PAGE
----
Meaning of racing in English:


Pronunciation /ˈreɪsɪŋ/

Translate racing into Spanish


mass noun
short for horse racing
‘Turf racing is scheduled to run through the third week of November and may go longer, weather permitting.’
  • ‘Live racing is scheduled to resume at both facilities on Saturday.’
  • ‘Live racing was scheduled to return with five-race turf-only cards on Sunday and Monday.’
  • ‘Redevelopment of the site will result in the end of live racing there, a feature of the fair since 1951.’
  • ‘There's a long heritage of racing in Northern Kentucky and Greater Cincinnati.’
  • ‘He also was charged with giving misleading evidence to stewards and bringing racing into disrepute.’
  • ‘Additionally, they say that racing should be taxed as an ordinary business.’
  • ‘In the last six months, the landscape of Washington racing has changed dramatically.’
  • ‘His feeling for the track and racing came through very clearly, but again it was understated.’
  • ‘Nowhere is variety more the spice of life than when it comes to British racing, much to the envy of everyone else.’
  • ‘The event remains the only occasion in British racing where every horse taking part wins prize money.’
  • ‘The Downs has not conducted live racing since 1997 and shut down the following season due to financial trouble.’
  • ‘A snowstorm wiped out live racing at five tracks in the Eastern United States on Sunday.’
  • ‘The decision to resume both live racing and simulcasting will be made as soon as power is restored to the Miami track.’
  • ‘For maximum excitement and variety a mixed card of flat, hurdle and steeplechase racing has been organised.’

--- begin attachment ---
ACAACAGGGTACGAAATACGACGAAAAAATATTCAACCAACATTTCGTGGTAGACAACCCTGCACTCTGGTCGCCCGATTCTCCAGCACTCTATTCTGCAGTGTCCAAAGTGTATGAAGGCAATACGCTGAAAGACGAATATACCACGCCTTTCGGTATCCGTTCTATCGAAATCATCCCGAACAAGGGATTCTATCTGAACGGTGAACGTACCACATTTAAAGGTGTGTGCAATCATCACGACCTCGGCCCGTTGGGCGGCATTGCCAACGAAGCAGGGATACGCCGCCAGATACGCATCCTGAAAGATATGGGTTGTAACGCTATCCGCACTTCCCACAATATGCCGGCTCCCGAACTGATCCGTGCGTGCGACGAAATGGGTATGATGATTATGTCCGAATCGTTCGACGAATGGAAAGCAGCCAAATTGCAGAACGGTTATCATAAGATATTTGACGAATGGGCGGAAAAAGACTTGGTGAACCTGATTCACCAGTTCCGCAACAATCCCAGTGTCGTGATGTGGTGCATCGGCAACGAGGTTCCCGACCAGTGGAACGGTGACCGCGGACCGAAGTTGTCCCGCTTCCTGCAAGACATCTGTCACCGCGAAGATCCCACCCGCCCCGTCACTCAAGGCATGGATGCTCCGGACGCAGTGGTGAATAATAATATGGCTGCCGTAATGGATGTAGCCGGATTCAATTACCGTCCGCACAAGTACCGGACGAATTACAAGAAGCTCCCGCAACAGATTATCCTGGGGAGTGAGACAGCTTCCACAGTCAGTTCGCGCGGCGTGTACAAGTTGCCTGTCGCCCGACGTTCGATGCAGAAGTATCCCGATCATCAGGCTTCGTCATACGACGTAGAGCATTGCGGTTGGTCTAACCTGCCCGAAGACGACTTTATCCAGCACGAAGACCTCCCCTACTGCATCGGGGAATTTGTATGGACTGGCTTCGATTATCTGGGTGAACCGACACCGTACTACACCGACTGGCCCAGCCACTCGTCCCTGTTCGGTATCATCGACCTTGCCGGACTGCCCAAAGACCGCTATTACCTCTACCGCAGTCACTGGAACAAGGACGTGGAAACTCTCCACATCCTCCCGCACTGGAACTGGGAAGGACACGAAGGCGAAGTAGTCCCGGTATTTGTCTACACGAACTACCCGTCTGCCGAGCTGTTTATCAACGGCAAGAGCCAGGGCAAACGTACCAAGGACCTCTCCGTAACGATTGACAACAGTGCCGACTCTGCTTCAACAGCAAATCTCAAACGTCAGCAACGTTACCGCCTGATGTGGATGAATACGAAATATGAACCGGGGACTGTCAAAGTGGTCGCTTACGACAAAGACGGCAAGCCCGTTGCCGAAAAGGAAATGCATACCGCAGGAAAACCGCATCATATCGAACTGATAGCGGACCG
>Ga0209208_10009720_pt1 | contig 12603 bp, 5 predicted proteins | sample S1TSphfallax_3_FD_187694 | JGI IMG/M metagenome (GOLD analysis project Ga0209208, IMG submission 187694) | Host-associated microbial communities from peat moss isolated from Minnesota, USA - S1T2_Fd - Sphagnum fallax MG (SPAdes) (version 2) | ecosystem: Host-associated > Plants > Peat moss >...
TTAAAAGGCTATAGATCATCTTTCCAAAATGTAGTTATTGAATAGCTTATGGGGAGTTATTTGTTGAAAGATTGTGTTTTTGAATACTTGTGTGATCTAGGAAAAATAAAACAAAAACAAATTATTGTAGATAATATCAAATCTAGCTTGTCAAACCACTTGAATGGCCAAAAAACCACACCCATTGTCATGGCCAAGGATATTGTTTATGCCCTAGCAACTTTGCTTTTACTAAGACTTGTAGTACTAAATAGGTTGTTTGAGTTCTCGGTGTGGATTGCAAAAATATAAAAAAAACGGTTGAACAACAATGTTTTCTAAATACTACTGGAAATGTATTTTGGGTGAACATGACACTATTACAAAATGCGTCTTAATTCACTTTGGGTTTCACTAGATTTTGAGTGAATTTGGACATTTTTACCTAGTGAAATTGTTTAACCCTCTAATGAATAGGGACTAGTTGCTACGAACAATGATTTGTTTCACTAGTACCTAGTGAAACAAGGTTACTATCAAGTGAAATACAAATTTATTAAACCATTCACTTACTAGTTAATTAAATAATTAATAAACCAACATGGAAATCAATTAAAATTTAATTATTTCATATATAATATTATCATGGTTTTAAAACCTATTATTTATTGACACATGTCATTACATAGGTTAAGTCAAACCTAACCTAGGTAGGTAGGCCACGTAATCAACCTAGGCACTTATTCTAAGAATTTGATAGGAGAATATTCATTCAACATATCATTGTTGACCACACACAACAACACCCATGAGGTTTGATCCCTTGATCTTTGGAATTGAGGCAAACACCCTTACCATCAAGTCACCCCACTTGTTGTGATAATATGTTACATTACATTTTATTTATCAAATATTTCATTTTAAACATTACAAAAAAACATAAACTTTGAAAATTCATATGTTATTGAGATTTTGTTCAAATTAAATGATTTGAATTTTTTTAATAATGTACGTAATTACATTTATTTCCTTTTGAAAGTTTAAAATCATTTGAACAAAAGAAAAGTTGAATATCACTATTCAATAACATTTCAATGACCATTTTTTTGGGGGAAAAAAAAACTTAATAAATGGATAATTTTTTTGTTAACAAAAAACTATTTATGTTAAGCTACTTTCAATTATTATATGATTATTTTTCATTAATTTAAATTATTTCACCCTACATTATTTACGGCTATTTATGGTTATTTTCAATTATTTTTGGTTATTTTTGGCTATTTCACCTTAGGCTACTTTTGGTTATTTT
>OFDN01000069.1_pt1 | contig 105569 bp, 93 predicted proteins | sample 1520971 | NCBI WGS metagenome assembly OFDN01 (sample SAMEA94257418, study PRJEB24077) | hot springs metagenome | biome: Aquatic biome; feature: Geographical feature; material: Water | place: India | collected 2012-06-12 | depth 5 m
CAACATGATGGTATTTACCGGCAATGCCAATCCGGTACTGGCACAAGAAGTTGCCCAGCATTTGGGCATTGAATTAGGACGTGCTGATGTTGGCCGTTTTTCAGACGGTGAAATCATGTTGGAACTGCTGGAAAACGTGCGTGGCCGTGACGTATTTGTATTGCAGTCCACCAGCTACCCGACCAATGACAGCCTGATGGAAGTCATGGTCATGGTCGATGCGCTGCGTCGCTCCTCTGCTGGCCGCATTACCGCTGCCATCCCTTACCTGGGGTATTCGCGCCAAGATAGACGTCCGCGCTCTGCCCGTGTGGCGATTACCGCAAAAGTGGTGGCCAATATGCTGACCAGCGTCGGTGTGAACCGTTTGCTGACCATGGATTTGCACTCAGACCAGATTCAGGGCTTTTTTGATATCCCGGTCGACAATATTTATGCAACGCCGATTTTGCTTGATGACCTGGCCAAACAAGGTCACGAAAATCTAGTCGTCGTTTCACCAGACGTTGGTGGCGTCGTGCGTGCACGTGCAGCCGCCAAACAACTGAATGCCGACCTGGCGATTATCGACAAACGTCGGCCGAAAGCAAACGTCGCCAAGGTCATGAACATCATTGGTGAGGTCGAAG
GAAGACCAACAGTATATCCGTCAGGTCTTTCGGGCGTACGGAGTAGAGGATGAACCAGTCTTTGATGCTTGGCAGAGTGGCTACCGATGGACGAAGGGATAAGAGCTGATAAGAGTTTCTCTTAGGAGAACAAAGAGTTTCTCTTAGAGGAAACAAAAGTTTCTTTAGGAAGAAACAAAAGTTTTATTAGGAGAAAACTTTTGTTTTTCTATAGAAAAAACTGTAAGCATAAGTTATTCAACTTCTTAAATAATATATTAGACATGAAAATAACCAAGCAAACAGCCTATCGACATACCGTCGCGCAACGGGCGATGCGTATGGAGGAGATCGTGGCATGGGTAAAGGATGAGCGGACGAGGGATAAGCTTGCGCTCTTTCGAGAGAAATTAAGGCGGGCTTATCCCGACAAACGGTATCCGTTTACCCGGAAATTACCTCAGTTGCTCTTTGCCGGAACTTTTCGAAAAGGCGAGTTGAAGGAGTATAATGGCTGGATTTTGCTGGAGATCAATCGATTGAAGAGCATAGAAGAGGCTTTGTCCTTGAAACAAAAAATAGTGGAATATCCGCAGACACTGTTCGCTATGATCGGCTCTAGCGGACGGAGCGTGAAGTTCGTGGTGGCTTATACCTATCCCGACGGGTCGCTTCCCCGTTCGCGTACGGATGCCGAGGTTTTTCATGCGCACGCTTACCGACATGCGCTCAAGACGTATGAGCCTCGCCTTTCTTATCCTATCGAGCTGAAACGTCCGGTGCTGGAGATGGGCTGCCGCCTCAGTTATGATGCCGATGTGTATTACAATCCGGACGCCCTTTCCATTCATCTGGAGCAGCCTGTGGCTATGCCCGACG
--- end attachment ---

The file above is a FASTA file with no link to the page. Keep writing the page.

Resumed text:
• ‘Jump racing is one of the most dangerous sports that exist and all sorts of drama and injury lurk around the corner.’
  • ‘He was a keen amateur jockey and horse breeder who used his time as chairman of the Australian Jockey Club to revise the rules of racing - revisions that were later adopted nationally.’
  • ‘He denied any allegation of race fixing but is due to face a Jockey Club charge of bringing racing into disrepute next month, which he denies.’
  • ‘While there is no doubt that racing will be the focus of the day, racecourse chiefs have lots in store to keep the younger members of the family amused.’
  • ‘Britain's first new racecourse for 60 years is odds-on to showcase top-flight racing.’
  1. 1.1Any sport that involves competing in races.
    ‘cycle racing’
    • ‘yacht racing’
    • ‘Dirt bike racing is a contact sport that can take away lives thus extra protection and precaution must be taken into consideration.’
    • ‘The sport of pigeon racing is built around a central mystery: the strange homing instinct of the pigeon.’
    • ‘But he finally made the decision to end 20 years of high-level competitive racing after a race in Peterborough.’
    • ‘There are soccer and basketball teams, and camel racing is a popular spectator sport.’
    • ‘The track at millennium park provides the ideal opportunity for those interested in stepping into competitive racing.’